Unholy Alliance: Neocons and "Progressives" — United at Last Over Libya, War Powers, and the Constitution

Article by Justin Raimondo.
According to historian Thomas E. Woods, during the debate at the Constitutional Convention over the War Powers clause, only a single delegate – Pierce Butler, of South Carolina — rose to argue in favor of giving the President the power to make war without congressional consent. He was answered by Elbridge Gerry, of Massachusetts, who declared he “never expected to hear in a republic a motion to empower the Executive alone to declare war.” The rest of the Founders, to a man, concurred. That this is now reversed, and Gerry’s views are considered “crackpot” in official Washington, is yet more evidence that we are no longer a republic, alas, but a monstrously bloated empire headed for a fall.

Rubin’s smug dismissal of Republican “isolationists” is another case of wilful blindness: if the neocons have a major weakness, it’s a penchant for believing their own propaganda, a tendency that results in a debilitating tunnel vision. In the last Congress, there was no reliably “isolationist” group of Senators: this time around, there are as many as ten. At this rate, we’ll be a majority in no time.

Whatever their differences on domestic and other matters, the neocons and the Obama cult agree on one thing: their mutual disdain for the Constitution. The “progressives” sniff at “constitutional fundamentalism,” and the neocons regard Constitution-citing conservatives such as Paul and Lee as “dogmatists.” They hate the Constitution because it restrains their overweening (if often competing) ambitions, and holds them accountable – not merely every few years, at election time, but all the time. In a constitutional republic, such as we once had, there’s always someone looking over the governing elite’s shoulder – and would love nothing better than to dispense with this archaic custom.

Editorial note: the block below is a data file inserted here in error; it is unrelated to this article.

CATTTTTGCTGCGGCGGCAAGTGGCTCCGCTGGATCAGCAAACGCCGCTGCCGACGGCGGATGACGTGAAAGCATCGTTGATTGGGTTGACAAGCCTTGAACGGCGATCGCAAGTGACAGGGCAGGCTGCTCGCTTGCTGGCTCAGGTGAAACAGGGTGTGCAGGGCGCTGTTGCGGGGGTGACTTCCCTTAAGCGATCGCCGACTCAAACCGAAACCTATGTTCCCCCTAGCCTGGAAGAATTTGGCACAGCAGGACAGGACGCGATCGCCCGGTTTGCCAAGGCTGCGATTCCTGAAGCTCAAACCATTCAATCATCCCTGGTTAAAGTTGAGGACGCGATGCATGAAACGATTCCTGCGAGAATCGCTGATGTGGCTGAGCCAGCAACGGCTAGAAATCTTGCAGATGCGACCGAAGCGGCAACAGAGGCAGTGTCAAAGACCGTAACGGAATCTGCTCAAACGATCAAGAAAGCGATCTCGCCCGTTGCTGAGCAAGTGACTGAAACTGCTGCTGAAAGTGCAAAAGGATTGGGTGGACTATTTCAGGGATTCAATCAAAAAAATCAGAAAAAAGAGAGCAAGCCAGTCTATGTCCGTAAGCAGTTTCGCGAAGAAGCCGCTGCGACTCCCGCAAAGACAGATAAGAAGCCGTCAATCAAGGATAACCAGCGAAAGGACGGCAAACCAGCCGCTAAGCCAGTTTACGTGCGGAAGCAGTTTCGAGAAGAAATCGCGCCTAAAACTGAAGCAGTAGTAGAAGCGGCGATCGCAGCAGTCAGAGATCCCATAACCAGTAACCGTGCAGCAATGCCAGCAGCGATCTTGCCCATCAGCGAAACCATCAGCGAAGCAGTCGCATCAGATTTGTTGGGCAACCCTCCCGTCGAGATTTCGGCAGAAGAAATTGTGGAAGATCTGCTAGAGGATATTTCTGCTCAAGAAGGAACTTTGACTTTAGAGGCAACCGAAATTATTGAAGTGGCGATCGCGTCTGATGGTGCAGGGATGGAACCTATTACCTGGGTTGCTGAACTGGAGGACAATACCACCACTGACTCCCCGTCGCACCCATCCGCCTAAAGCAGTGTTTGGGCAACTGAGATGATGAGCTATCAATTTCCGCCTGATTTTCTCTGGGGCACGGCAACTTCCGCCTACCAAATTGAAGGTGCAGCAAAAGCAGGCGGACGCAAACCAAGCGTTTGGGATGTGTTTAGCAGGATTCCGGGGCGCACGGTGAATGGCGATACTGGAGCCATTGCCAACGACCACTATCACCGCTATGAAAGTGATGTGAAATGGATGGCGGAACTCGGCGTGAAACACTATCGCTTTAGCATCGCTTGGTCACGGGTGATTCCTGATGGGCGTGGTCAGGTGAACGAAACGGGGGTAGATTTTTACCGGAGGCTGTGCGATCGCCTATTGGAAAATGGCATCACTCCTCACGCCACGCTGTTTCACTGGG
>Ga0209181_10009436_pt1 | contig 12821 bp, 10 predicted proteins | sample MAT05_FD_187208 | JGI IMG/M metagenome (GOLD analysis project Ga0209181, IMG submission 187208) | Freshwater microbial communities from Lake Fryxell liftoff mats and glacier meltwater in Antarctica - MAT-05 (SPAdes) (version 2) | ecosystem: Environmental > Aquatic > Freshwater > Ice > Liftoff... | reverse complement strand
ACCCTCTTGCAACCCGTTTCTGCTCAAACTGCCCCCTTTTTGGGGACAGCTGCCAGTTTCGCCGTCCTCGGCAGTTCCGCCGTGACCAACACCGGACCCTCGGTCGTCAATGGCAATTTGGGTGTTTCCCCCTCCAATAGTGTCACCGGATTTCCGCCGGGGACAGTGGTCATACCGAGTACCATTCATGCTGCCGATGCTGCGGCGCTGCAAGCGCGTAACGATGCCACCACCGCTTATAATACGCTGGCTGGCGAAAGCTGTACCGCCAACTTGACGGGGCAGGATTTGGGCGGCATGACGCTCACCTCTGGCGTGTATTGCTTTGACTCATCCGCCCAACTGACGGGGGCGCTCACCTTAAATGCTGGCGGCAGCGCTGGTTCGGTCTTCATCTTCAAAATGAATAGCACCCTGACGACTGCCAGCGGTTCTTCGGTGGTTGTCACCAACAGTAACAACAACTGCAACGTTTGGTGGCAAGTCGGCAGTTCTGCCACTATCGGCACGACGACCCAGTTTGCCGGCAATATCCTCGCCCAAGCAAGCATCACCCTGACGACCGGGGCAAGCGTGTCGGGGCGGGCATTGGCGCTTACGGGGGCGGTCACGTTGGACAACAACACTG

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4 replies »

  1. It looks like your prediction of a split within the American left is happening at a faster rate since the Libyan situation.

  2. Yes. I’ve always thought the Neocons and left-liberals would eventually bend towards one another over foreign policy issues, and that the liberal-left and the radical antiwar war would split. But I really did think it would take longer than this.

  3. I’ve always noticed that Democracy Now presents a combo of PC left crap and excellent antiwar/pro-civil liberties commentary. When Julian Assange was accused of rape, I sensed they were choosing sides. They seem inclined to believe the rape charge is bs and have refused to throw Assange under the bus.

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